Suddenly (1954) is the tale of a crisis in a small California town. It’s a lot like Mayberry, we might think. But rather than Sheriff Taylor and Barney Fife being visited by the Fun Girls, Sheriff Tod Shaw (Sterling Hayden) finds his little town hosting a trio of assassins led by sociopath John Barron (Frank Sinatra). Their reason for stopping by? To murder the President, who is scheduled to pass through town on a train.
Along for the ride through this terse noir thriller is not only the Sheriff and the villain but also a family living in the home the assassins use for their lookout. There’s the prim and grim widow Benson (Nancy Gates), wise old Pop Benson (James Gleason), and spunky mancub “Pidge” (Kim Charney). Will they survive their captivity with the vicious killers? Will the President make it through town safely? Will Pidge save the day with his cap gun?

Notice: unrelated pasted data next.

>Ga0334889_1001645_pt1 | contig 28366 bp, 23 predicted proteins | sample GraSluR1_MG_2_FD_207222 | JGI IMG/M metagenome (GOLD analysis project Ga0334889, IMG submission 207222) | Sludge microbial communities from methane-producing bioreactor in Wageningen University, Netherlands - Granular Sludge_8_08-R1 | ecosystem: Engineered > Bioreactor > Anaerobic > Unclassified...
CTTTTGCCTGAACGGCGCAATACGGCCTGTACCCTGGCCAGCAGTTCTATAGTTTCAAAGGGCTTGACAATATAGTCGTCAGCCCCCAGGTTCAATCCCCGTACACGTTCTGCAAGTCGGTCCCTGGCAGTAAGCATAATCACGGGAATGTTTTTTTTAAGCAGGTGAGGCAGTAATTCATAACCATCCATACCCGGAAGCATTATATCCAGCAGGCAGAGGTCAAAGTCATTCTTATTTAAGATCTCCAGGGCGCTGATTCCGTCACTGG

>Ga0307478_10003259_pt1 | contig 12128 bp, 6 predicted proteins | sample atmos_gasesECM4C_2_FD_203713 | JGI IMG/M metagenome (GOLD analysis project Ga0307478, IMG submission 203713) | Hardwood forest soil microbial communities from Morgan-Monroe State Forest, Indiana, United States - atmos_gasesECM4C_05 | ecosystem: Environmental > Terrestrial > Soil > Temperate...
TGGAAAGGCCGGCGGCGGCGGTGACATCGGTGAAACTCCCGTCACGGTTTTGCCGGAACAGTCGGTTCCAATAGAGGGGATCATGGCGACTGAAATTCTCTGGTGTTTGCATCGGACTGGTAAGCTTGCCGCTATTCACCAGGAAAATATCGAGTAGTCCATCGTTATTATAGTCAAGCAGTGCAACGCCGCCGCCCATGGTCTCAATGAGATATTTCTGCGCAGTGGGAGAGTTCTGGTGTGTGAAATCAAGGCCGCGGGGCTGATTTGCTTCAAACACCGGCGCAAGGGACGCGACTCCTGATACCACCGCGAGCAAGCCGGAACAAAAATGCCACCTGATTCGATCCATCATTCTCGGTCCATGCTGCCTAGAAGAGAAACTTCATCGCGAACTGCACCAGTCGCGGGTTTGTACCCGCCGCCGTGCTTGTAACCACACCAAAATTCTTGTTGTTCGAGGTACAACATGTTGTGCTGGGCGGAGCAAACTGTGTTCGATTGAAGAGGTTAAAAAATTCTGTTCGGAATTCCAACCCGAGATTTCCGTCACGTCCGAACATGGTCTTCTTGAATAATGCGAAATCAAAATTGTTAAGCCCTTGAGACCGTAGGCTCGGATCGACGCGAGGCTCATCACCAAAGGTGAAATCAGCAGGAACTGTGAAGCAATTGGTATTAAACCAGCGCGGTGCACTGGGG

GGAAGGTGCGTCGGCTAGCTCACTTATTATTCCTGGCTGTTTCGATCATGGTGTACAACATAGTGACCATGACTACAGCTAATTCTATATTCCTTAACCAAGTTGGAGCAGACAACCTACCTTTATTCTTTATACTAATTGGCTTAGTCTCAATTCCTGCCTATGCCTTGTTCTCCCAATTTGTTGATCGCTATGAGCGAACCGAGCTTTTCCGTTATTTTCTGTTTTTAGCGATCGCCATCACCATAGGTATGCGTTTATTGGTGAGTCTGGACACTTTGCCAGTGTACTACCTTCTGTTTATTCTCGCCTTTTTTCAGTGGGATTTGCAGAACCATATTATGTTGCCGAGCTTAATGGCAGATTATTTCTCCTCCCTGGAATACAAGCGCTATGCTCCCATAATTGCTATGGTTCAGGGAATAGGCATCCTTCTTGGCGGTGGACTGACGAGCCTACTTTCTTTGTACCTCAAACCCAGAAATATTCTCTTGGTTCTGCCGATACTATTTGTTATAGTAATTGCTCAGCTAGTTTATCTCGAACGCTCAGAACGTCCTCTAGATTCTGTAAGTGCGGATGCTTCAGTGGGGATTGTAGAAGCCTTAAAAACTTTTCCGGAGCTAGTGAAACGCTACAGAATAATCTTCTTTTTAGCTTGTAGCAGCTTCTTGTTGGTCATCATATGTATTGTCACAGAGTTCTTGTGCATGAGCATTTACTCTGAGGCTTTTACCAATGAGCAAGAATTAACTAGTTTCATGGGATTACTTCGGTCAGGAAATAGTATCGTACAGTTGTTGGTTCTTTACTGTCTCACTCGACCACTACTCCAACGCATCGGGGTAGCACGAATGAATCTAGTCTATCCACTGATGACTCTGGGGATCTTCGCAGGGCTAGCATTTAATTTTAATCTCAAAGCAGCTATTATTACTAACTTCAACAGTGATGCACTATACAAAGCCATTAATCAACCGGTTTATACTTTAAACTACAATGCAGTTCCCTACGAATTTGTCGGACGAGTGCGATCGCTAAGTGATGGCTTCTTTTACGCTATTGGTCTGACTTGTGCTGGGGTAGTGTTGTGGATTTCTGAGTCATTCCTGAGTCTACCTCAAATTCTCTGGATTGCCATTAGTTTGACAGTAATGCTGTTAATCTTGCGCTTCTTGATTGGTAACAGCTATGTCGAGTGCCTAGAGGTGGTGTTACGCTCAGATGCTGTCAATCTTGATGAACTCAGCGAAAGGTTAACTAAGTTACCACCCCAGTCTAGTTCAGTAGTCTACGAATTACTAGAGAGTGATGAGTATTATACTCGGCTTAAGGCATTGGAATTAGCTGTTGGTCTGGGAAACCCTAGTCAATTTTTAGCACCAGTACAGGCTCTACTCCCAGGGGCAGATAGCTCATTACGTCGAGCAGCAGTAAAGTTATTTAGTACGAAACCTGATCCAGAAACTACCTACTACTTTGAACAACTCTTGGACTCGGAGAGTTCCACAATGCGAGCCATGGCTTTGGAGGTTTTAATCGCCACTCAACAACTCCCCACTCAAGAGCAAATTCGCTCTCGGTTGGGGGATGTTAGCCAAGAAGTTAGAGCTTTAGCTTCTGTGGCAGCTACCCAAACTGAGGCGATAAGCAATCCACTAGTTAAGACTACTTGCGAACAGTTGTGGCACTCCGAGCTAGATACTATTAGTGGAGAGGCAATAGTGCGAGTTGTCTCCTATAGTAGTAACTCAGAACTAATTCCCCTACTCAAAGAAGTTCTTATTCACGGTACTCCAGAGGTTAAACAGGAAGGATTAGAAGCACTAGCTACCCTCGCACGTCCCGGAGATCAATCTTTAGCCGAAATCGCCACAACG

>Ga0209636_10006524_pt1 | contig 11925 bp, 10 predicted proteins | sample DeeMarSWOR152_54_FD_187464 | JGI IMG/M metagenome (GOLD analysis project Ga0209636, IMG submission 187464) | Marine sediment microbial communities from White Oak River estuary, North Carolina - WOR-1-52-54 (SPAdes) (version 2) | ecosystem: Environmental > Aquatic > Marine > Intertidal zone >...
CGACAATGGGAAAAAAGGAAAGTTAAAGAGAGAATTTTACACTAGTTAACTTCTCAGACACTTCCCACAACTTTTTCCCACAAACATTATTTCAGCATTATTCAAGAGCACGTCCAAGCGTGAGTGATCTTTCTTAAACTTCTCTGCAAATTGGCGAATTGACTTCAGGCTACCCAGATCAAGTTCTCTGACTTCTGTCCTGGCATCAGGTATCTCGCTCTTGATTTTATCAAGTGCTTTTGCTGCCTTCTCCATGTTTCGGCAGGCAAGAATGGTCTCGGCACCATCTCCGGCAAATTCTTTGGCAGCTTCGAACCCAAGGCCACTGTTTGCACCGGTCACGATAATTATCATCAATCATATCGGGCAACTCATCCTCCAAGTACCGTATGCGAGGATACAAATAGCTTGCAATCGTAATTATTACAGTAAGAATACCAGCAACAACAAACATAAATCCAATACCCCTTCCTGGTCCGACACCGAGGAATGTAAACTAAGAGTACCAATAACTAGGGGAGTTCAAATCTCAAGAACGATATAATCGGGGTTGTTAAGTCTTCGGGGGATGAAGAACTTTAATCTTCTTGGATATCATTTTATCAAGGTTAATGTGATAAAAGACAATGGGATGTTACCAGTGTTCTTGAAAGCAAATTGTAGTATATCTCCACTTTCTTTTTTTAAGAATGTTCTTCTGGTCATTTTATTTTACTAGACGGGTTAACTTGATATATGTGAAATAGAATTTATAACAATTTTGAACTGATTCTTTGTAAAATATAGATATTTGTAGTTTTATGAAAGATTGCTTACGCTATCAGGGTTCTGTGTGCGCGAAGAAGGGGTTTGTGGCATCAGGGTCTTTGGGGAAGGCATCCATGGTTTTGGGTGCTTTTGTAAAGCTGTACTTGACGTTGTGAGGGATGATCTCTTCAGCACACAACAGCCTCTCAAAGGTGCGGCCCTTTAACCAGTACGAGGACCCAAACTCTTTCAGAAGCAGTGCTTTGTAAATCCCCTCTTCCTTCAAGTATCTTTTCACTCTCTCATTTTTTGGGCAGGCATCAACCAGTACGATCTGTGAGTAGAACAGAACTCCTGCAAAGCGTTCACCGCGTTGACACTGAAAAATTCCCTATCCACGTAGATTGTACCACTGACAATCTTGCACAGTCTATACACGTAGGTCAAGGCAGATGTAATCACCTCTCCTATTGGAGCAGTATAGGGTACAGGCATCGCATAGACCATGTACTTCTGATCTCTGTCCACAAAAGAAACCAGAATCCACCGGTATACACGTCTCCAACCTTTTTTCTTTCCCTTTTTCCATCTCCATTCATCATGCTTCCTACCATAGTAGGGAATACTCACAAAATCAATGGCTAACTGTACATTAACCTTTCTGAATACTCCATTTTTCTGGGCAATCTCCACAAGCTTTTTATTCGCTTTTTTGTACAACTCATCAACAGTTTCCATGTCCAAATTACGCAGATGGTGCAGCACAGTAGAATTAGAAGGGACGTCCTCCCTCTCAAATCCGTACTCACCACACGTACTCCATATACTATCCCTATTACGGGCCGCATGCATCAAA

As you can tell, my tone is rather light with this heavy film. I definitely enjoy it, and I know #BNoirDetour regulars will as well, but I also find it almost campy in places.
I also wonder if others will find, as I do, that Sinatra is a lot like noir Widmark here. The icy sociopathy, the wild greed, the vicious smirks, and even the hysteria of Sinatra’s Barron remind me a lot of Tommy Udo in Kiss of Death (1947), “Jefty” in Road House (1948), and Ray Biddle in No Way Out (1950).
Whether it terrifies or tickles you or both, I look forward to enjoying the ride with everyone on Sunday, 11/8 at 9pm ET.